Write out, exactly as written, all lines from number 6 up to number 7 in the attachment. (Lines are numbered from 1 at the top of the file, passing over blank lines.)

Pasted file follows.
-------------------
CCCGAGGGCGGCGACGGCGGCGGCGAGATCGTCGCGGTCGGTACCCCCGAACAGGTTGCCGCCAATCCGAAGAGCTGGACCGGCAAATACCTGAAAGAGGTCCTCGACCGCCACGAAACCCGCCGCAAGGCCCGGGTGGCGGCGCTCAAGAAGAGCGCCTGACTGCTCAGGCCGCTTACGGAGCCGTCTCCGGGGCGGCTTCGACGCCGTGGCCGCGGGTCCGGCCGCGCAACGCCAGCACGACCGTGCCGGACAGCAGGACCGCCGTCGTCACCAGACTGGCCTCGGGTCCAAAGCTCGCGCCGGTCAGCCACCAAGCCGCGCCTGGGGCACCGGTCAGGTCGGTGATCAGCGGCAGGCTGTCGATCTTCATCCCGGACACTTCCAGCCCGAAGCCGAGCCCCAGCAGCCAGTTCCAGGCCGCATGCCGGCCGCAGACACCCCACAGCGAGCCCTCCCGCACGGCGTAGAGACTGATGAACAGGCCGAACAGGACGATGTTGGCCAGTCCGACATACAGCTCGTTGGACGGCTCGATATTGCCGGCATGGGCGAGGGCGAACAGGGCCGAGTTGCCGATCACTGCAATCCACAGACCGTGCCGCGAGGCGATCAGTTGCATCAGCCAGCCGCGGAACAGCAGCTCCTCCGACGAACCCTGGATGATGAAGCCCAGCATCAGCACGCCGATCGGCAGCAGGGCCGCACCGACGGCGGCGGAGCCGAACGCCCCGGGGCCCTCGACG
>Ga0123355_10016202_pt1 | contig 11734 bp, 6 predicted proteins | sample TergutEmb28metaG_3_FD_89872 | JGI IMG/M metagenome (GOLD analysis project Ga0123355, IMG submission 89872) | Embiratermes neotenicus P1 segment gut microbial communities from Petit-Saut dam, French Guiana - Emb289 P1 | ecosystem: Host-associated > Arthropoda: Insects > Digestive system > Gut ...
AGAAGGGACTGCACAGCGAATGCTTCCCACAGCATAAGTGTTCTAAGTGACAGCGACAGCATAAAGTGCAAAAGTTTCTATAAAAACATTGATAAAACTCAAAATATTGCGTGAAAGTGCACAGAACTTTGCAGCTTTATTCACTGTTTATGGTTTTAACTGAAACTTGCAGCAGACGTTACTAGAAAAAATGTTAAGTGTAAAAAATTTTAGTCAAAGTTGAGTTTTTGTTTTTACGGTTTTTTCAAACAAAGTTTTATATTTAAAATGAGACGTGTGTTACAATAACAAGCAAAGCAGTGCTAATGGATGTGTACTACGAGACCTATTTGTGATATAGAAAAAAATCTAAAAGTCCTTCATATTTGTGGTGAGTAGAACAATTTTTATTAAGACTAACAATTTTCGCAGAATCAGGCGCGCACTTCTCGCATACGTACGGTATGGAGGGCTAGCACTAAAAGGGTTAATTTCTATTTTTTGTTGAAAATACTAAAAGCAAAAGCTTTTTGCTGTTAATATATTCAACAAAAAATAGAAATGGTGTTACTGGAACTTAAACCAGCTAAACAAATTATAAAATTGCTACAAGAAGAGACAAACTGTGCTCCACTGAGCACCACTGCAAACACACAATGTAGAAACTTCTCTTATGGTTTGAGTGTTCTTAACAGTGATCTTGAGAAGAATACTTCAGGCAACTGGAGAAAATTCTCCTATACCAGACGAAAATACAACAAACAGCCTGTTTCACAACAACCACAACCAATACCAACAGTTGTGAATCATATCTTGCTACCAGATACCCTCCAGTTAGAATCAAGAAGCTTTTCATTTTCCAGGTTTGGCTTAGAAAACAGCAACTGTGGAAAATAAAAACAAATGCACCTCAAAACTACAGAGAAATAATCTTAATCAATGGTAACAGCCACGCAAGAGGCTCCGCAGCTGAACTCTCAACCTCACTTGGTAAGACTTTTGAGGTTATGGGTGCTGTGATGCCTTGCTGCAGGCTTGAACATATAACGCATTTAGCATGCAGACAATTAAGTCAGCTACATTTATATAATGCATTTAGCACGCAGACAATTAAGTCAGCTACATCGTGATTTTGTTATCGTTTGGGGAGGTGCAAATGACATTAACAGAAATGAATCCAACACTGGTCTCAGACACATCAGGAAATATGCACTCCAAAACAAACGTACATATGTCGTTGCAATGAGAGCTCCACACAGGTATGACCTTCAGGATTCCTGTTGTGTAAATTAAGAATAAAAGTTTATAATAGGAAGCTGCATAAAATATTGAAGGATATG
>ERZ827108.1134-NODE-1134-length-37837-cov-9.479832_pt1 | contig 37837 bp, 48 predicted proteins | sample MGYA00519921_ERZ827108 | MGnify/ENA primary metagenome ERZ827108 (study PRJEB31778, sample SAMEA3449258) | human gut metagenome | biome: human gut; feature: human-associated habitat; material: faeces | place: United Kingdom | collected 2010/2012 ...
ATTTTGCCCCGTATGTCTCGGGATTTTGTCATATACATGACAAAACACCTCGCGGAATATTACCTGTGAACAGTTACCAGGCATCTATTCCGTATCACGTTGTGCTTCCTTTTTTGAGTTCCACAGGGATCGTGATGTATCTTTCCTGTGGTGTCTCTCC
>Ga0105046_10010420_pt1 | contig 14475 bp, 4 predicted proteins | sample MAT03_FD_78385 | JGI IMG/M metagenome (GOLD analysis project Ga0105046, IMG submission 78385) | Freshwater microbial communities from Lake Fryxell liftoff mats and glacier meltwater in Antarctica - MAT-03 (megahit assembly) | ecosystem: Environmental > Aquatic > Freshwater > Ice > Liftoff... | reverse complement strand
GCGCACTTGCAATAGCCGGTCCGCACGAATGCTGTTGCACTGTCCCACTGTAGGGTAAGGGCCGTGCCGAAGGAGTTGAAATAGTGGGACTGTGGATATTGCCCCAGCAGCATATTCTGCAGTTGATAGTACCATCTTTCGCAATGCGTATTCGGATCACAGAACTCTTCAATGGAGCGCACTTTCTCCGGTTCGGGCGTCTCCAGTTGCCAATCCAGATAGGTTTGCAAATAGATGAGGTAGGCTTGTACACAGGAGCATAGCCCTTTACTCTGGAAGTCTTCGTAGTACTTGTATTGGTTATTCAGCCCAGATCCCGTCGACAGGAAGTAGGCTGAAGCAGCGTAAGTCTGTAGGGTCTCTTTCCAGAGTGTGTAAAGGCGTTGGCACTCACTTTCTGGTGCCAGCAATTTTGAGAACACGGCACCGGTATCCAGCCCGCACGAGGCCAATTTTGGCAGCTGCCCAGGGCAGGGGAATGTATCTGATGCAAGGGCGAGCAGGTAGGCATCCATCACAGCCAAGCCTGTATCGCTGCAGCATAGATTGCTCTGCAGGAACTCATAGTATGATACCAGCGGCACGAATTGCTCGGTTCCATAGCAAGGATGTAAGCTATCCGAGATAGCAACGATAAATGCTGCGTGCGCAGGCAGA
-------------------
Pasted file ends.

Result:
>Ga0105046_10010420_pt1 | contig 14475 bp, 4 predicted proteins | sample MAT03_FD_78385 | JGI IMG/M metagenome (GOLD analysis project Ga0105046, IMG submission 78385) | Freshwater microbial communities from Lake Fryxell liftoff mats and glacier meltwater in Antarctica - MAT-03 (megahit assembly) | ecosystem: Environmental > Aquatic > Freshwater > Ice > Liftoff... | reverse complement strand
GCGCACTTGCAATAGCCGGTCCGCACGAATGCTGTTGCACTGTCCCACTGTAGGGTAAGGGCCGTGCCGAAGGAGTTGAAATAGTGGGACTGTGGATATTGCCCCAGCAGCATATTCTGCAGTTGATAGTACCATCTTTCGCAATGCGTATTCGGATCACAGAACTCTTCAATGGAGCGCACTTTCTCCGGTTCGGGCGTCTCCAGTTGCCAATCCAGATAGGTTTGCAAATAGATGAGGTAGGCTTGTACACAGGAGCATAGCCCTTTACTCTGGAAGTCTTCGTAGTACTTGTATTGGTTATTCAGCCCAGATCCCGTCGACAGGAAGTAGGCTGAAGCAGCGTAAGTCTGTAGGGTCTCTTTCCAGAGTGTGTAAAGGCGTTGGCACTCACTTTCTGGTGCCAGCAATTTTGAGAACACGGCACCGGTATCCAGCCCGCACGAGGCCAATTTTGGCAGCTGCCCAGGGCAGGGGAATGTATCTGATGCAAGGGCGAGCAGGTAGGCATCCATCACAGCCAAGCCTGTATCGCTGCAGCATAGATTGCTCTGCAGGAACTCATAGTATGATACCAGCGGCACGAATTGCTCGGTTCCATAGCAAGGATGTAAGCTATCCGAGATAGCAACGATAAATGCTGCGTGCGCAGGCAGA